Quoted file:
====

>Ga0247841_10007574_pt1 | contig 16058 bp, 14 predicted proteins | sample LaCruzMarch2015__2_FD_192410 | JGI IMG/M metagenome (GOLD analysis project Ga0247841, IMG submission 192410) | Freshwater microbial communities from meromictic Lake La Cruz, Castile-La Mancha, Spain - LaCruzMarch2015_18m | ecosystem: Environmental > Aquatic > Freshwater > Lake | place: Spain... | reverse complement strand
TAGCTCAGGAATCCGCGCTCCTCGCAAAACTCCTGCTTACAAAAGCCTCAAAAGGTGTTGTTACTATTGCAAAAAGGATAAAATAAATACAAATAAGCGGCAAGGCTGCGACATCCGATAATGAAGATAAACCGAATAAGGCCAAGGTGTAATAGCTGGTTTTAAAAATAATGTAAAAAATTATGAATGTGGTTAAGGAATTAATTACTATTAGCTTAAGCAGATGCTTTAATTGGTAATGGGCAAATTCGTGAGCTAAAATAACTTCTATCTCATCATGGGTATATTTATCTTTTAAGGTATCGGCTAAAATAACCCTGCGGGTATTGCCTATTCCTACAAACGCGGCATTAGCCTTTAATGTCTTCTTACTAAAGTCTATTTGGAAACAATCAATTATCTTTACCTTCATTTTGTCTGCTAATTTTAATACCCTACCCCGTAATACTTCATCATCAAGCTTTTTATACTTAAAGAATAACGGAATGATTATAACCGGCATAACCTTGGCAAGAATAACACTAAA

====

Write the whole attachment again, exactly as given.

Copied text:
>Ga0247841_10007574_pt1 | contig 16058 bp, 14 predicted proteins | sample LaCruzMarch2015__2_FD_192410 | JGI IMG/M metagenome (GOLD analysis project Ga0247841, IMG submission 192410) | Freshwater microbial communities from meromictic Lake La Cruz, Castile-La Mancha, Spain - LaCruzMarch2015_18m | ecosystem: Environmental > Aquatic > Freshwater > Lake | place: Spain... | reverse complement strand
TAGCTCAGGAATCCGCGCTCCTCGCAAAACTCCTGCTTACAAAAGCCTCAAAAGGTGTTGTTACTATTGCAAAAAGGATAAAATAAATACAAATAAGCGGCAAGGCTGCGACATCCGATAATGAAGATAAACCGAATAAGGCCAAGGTGTAATAGCTGGTTTTAAAAATAATGTAAAAAATTATGAATGTGGTTAAGGAATTAATTACTATTAGCTTAAGCAGATGCTTTAATTGGTAATGGGCAAATTCGTGAGCTAAAATAACTTCTATCTCATCATGGGTATATTTATCTTTTAAGGTATCGGCTAAAATAACCCTGCGGGTATTGCCTATTCCTACAAACGCGGCATTAGCCTTTAATGTCTTCTTACTAAAGTCTATTTGGAAACAATCAATTATCTTTACCTTCATTTTGTCTGCTAATTTTAATACCCTACCCCGTAATACTTCATCATCAAGCTTTTTATACTTAAAGAATAACGGAATGATTATAACCGGCATAACCTTGGCAAGAATAACACTAAA